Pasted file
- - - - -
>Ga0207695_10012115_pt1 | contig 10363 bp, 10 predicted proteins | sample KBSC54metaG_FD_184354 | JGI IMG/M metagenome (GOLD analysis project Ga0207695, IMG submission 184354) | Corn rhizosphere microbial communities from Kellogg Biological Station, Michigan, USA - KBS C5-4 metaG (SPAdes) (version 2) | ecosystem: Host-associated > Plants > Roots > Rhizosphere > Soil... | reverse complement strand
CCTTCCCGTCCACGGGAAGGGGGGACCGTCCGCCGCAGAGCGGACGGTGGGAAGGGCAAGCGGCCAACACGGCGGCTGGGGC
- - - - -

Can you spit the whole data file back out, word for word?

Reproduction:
>Ga0207695_10012115_pt1 | contig 10363 bp, 10 predicted proteins | sample KBSC54metaG_FD_184354 | JGI IMG/M metagenome (GOLD analysis project Ga0207695, IMG submission 184354) | Corn rhizosphere microbial communities from Kellogg Biological Station, Michigan, USA - KBS C5-4 metaG (SPAdes) (version 2) | ecosystem: Host-associated > Plants > Roots > Rhizosphere > Soil... | reverse complement strand
CCTTCCCGTCCACGGGAAGGGGGGACCGTCCGCCGCAGAGCGGACGGTGGGAAGGGCAAGCGGCCAACACGGCGGCTGGGGC